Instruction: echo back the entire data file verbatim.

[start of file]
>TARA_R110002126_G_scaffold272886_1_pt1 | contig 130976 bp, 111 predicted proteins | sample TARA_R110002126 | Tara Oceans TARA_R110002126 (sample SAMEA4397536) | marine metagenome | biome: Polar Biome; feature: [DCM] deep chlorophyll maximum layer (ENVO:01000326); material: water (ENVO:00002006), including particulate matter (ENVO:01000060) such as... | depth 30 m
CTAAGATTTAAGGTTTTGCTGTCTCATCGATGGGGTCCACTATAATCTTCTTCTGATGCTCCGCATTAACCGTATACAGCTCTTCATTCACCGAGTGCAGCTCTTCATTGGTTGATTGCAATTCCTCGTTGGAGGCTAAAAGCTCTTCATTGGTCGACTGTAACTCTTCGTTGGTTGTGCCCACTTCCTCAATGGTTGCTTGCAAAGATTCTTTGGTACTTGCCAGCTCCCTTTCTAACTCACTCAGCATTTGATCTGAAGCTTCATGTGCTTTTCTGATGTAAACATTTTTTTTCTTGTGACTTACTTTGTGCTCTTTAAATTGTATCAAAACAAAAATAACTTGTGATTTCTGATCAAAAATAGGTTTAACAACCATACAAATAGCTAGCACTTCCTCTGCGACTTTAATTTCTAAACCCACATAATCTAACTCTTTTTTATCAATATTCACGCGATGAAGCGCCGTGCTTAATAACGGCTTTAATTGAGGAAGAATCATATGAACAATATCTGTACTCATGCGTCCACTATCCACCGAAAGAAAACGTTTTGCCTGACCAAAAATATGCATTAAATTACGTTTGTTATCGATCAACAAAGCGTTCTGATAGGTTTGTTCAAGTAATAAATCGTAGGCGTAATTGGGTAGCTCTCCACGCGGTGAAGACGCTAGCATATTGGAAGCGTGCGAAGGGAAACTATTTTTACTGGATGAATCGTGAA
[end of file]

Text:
>TARA_R110002126_G_scaffold272886_1_pt1 | contig 130976 bp, 111 predicted proteins | sample TARA_R110002126 | Tara Oceans TARA_R110002126 (sample SAMEA4397536) | marine metagenome | biome: Polar Biome; feature: [DCM] deep chlorophyll maximum layer (ENVO:01000326); material: water (ENVO:00002006), including particulate matter (ENVO:01000060) such as... | depth 30 m
CTAAGATTTAAGGTTTTGCTGTCTCATCGATGGGGTCCACTATAATCTTCTTCTGATGCTCCGCATTAACCGTATACAGCTCTTCATTCACCGAGTGCAGCTCTTCATTGGTTGATTGCAATTCCTCGTTGGAGGCTAAAAGCTCTTCATTGGTCGACTGTAACTCTTCGTTGGTTGTGCCCACTTCCTCAATGGTTGCTTGCAAAGATTCTTTGGTACTTGCCAGCTCCCTTTCTAACTCACTCAGCATTTGATCTGAAGCTTCATGTGCTTTTCTGATGTAAACATTTTTTTTCTTGTGACTTACTTTGTGCTCTTTAAATTGTATCAAAACAAAAATAACTTGTGATTTCTGATCAAAAATAGGTTTAACAACCATACAAATAGCTAGCACTTCCTCTGCGACTTTAATTTCTAAACCCACATAATCTAACTCTTTTTTATCAATATTCACGCGATGAAGCGCCGTGCTTAATAACGGCTTTAATTGAGGAAGAATCATATGAACAATATCTGTACTCATGCGTCCACTATCCACCGAAAGAAAACGTTTTGCCTGACCAAAAATATGCATTAAATTACGTTTGTTATCGATCAACAAAGCGTTCTGATAGGTTTGTTCAAGTAATAAATCGTAGGCGTAATTGGGTAGCTCTCCACGCGGTGAAGACGCTAGCATATTGGAAGCGTGCGAAGGGAAACTATTTTTACTGGATGAATCGTGAA